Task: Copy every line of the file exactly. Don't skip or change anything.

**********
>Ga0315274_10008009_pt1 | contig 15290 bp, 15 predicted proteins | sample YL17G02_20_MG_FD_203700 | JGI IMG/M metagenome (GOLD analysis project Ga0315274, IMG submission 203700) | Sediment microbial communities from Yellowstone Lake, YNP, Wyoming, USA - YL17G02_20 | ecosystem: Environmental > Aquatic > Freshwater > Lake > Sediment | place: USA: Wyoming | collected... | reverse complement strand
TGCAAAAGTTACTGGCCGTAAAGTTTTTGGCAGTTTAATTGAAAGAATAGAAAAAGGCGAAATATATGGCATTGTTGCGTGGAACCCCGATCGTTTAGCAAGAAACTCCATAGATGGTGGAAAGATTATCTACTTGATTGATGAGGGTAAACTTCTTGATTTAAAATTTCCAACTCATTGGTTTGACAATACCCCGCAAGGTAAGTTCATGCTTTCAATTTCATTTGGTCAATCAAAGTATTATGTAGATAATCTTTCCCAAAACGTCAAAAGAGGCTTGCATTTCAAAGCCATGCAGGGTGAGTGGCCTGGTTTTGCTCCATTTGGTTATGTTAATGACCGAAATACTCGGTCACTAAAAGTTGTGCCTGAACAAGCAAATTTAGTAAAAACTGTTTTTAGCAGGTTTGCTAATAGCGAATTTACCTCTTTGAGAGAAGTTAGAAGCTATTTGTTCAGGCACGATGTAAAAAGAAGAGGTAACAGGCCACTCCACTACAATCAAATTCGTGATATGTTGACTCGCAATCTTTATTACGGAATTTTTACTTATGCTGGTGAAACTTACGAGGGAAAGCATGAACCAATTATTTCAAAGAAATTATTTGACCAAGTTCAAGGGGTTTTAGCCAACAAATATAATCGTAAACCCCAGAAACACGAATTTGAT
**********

>Ga0315274_10008009_pt1 | contig 15290 bp, 15 predicted proteins | sample YL17G02_20_MG_FD_203700 | JGI IMG/M metagenome (GOLD analysis project Ga0315274, IMG submission 203700) | Sediment microbial communities from Yellowstone Lake, YNP, Wyoming, USA - YL17G02_20 | ecosystem: Environmental > Aquatic > Freshwater > Lake > Sediment | place: USA: Wyoming | collected... | reverse complement strand
TGCAAAAGTTACTGGCCGTAAAGTTTTTGGCAGTTTAATTGAAAGAATAGAAAAAGGCGAAATATATGGCATTGTTGCGTGGAACCCCGATCGTTTAGCAAGAAACTCCATAGATGGTGGAAAGATTATCTACTTGATTGATGAGGGTAAACTTCTTGATTTAAAATTTCCAACTCATTGGTTTGACAATACCCCGCAAGGTAAGTTCATGCTTTCAATTTCATTTGGTCAATCAAAGTATTATGTAGATAATCTTTCCCAAAACGTCAAAAGAGGCTTGCATTTCAAAGCCATGCAGGGTGAGTGGCCTGGTTTTGCTCCATTTGGTTATGTTAATGACCGAAATACTCGGTCACTAAAAGTTGTGCCTGAACAAGCAAATTTAGTAAAAACTGTTTTTAGCAGGTTTGCTAATAGCGAATTTACCTCTTTGAGAGAAGTTAGAAGCTATTTGTTCAGGCACGATGTAAAAAGAAGAGGTAACAGGCCACTCCACTACAATCAAATTCGTGATATGTTGACTCGCAATCTTTATTACGGAATTTTTACTTATGCTGGTGAAACTTACGAGGGAAAGCATGAACCAATTATTTCAAAGAAATTATTTGACCAAGTTCAAGGGGTTTTAGCCAACAAATATAATCGTAAACCCCAGAAACACGAATTTGAT